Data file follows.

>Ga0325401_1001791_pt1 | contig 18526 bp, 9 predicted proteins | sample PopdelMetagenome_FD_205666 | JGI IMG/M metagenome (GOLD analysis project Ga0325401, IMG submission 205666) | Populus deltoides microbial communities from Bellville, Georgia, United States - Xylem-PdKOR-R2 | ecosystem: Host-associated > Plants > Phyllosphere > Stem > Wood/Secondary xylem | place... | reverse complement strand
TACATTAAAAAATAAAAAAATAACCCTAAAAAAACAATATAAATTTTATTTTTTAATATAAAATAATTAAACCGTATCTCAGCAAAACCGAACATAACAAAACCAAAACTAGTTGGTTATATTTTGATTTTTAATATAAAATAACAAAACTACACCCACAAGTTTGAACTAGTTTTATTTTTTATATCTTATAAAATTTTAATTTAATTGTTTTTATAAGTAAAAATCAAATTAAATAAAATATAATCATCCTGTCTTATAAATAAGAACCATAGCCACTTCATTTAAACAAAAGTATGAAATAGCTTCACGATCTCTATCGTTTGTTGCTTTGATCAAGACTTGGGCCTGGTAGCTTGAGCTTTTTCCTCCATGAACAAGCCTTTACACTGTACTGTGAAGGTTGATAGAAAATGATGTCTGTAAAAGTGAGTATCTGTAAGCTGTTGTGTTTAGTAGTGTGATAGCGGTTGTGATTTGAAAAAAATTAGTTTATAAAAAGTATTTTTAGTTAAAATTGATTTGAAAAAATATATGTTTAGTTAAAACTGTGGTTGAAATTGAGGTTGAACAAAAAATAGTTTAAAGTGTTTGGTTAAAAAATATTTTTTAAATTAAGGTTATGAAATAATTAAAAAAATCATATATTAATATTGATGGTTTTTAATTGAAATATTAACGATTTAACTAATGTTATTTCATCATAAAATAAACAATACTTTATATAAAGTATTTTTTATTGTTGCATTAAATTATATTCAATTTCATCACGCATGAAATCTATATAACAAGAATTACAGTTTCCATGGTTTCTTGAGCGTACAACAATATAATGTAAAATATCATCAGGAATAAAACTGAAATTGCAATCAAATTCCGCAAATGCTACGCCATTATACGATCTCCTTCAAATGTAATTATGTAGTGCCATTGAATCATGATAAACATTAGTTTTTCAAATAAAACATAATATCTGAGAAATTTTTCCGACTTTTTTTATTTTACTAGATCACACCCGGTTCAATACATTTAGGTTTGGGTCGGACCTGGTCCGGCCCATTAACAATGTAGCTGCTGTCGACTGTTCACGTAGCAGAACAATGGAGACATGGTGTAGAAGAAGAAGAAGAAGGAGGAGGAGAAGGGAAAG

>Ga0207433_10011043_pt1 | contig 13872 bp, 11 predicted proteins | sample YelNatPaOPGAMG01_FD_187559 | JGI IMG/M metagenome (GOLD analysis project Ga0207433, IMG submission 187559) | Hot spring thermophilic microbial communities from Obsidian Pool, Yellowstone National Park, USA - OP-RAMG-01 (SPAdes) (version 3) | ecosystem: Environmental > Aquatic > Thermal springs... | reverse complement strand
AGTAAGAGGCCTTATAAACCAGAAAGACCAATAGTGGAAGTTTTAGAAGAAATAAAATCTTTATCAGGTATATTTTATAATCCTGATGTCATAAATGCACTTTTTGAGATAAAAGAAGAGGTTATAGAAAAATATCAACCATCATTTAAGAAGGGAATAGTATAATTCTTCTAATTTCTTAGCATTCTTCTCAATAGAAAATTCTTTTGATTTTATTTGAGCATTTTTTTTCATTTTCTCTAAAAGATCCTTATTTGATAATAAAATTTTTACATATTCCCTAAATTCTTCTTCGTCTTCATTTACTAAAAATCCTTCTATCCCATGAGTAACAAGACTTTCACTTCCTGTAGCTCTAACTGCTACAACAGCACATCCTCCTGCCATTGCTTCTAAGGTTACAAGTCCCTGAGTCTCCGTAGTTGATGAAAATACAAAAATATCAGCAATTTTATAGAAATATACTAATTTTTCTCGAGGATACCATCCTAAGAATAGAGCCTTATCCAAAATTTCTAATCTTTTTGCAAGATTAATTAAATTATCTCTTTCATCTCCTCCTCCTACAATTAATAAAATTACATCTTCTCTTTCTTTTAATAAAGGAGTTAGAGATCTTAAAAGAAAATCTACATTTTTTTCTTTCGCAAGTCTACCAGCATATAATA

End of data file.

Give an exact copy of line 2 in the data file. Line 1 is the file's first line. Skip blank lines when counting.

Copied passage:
TACATTAAAAAATAAAAAAATAACCCTAAAAAAACAATATAAATTTTATTTTTTAATATAAAATAATTAAACCGTATCTCAGCAAAACCGAACATAACAAAACCAAAACTAGTTGGTTATATTTTGATTTTTAATATAAAATAACAAAACTACACCCACAAGTTTGAACTAGTTTTATTTTTTATATCTTATAAAATTTTAATTTAATTGTTTTTATAAGTAAAAATCAAATTAAATAAAATATAATCATCCTGTCTTATAAATAAGAACCATAGCCACTTCATTTAAACAAAAGTATGAAATAGCTTCACGATCTCTATCGTTTGTTGCTTTGATCAAGACTTGGGCCTGGTAGCTTGAGCTTTTTCCTCCATGAACAAGCCTTTACACTGTACTGTGAAGGTTGATAGAAAATGATGTCTGTAAAAGTGAGTATCTGTAAGCTGTTGTGTTTAGTAGTGTGATAGCGGTTGTGATTTGAAAAAAATTAGTTTATAAAAAGTATTTTTAGTTAAAATTGATTTGAAAAAATATATGTTTAGTTAAAACTGTGGTTGAAATTGAGGTTGAACAAAAAATAGTTTAAAGTGTTTGGTTAAAAAATATTTTTTAAATTAAGGTTATGAAATAATTAAAAAAATCATATATTAATATTGATGGTTTTTAATTGAAATATTAACGATTTAACTAATGTTATTTCATCATAAAATAAACAATACTTTATATAAAGTATTTTTTATTGTTGCATTAAATTATATTCAATTTCATCACGCATGAAATCTATATAACAAGAATTACAGTTTCCATGGTTTCTTGAGCGTACAACAATATAATGTAAAATATCATCAGGAATAAAACTGAAATTGCAATCAAATTCCGCAAATGCTACGCCATTATACGATCTCCTTCAAATGTAATTATGTAGTGCCATTGAATCATGATAAACATTAGTTTTTCAAATAAAACATAATATCTGAGAAATTTTTCCGACTTTTTTTATTTTACTAGATCACACCCGGTTCAATACATTTAGGTTTGGGTCGGACCTGGTCCGGCCCATTAACAATGTAGCTGCTGTCGACTGTTCACGTAGCAGAACAATGGAGACATGGTGTAGAAGAAGAAGAAGAAGGAGGAGGAGAAGGGAAAG